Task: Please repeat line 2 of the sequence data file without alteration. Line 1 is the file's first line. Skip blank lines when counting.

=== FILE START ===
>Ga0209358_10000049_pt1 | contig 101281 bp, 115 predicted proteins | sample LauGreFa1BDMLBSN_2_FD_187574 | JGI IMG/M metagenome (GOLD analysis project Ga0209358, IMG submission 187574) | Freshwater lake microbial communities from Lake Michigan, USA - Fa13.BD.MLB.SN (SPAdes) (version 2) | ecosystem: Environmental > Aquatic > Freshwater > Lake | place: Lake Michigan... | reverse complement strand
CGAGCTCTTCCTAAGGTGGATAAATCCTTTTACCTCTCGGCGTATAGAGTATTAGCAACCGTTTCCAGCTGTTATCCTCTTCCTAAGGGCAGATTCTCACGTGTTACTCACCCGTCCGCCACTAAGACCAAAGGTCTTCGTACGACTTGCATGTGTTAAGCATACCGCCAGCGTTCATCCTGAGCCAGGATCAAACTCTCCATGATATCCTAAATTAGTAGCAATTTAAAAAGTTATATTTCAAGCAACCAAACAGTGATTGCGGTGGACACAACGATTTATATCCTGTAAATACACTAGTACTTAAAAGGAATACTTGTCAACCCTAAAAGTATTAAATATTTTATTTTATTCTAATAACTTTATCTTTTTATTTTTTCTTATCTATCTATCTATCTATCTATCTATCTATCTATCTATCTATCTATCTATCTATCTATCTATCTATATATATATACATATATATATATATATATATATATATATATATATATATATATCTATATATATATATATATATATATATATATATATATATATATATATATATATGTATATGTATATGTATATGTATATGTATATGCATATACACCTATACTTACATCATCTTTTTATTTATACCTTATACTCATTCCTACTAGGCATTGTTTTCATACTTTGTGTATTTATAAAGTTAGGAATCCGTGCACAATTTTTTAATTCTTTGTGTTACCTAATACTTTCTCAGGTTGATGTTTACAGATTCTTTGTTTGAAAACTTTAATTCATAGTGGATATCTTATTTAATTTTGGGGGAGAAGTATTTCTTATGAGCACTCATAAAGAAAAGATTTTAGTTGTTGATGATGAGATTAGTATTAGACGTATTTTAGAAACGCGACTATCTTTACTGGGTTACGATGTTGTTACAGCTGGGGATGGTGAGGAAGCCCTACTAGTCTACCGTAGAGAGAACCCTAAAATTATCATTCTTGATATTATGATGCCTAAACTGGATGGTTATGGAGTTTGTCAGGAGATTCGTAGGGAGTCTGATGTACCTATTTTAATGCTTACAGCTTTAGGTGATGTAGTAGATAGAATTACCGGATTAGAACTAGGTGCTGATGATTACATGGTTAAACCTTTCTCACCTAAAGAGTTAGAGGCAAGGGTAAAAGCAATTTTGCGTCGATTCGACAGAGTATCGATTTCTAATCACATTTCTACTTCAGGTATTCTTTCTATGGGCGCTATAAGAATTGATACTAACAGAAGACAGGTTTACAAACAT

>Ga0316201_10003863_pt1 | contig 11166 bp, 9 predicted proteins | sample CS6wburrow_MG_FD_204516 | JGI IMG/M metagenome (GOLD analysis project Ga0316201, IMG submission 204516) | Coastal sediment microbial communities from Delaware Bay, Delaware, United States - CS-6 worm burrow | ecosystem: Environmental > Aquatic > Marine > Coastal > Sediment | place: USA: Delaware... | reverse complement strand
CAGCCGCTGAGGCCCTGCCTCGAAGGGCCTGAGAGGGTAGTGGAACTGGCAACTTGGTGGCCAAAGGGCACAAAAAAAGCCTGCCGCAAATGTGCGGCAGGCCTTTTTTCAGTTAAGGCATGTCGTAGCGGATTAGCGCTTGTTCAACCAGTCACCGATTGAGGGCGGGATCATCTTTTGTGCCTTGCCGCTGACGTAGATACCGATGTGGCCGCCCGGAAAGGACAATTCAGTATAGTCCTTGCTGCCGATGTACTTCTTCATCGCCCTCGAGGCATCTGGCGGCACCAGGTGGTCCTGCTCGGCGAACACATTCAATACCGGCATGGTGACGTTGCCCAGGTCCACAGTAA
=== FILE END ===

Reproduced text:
CGAGCTCTTCCTAAGGTGGATAAATCCTTTTACCTCTCGGCGTATAGAGTATTAGCAACCGTTTCCAGCTGTTATCCTCTTCCTAAGGGCAGATTCTCACGTGTTACTCACCCGTCCGCCACTAAGACCAAAGGTCTTCGTACGACTTGCATGTGTTAAGCATACCGCCAGCGTTCATCCTGAGCCAGGATCAAACTCTCCATGATATCCTAAATTAGTAGCAATTTAAAAAGTTATATTTCAAGCAACCAAACAGTGATTGCGGTGGACACAACGATTTATATCCTGTAAATACACTAGTACTTAAAAGGAATACTTGTCAACCCTAAAAGTATTAAATATTTTATTTTATTCTAATAACTTTATCTTTTTATTTTTTCTTATCTATCTATCTATCTATCTATCTATCTATCTATCTATCTATCTATCTATCTATCTATCTATCTATATATATATACATATATATATATATATATATATATATATATATATATATATATCTATATATATATATATATATATATATATATATATATATATATATATATATATGTATATGTATATGTATATGTATATGTATATGCATATACACCTATACTTACATCATCTTTTTATTTATACCTTATACTCATTCCTACTAGGCATTGTTTTCATACTTTGTGTATTTATAAAGTTAGGAATCCGTGCACAATTTTTTAATTCTTTGTGTTACCTAATACTTTCTCAGGTTGATGTTTACAGATTCTTTGTTTGAAAACTTTAATTCATAGTGGATATCTTATTTAATTTTGGGGGAGAAGTATTTCTTATGAGCACTCATAAAGAAAAGATTTTAGTTGTTGATGATGAGATTAGTATTAGACGTATTTTAGAAACGCGACTATCTTTACTGGGTTACGATGTTGTTACAGCTGGGGATGGTGAGGAAGCCCTACTAGTCTACCGTAGAGAGAACCCTAAAATTATCATTCTTGATATTATGATGCCTAAACTGGATGGTTATGGAGTTTGTCAGGAGATTCGTAGGGAGTCTGATGTACCTATTTTAATGCTTACAGCTTTAGGTGATGTAGTAGATAGAATTACCGGATTAGAACTAGGTGCTGATGATTACATGGTTAAACCTTTCTCACCTAAAGAGTTAGAGGCAAGGGTAAAAGCAATTTTGCGTCGATTCGACAGAGTATCGATTTCTAATCACATTTCTACTTCAGGTATTCTTTCTATGGGCGCTATAAGAATTGATACTAACAGAAGACAGGTTTACAAACAT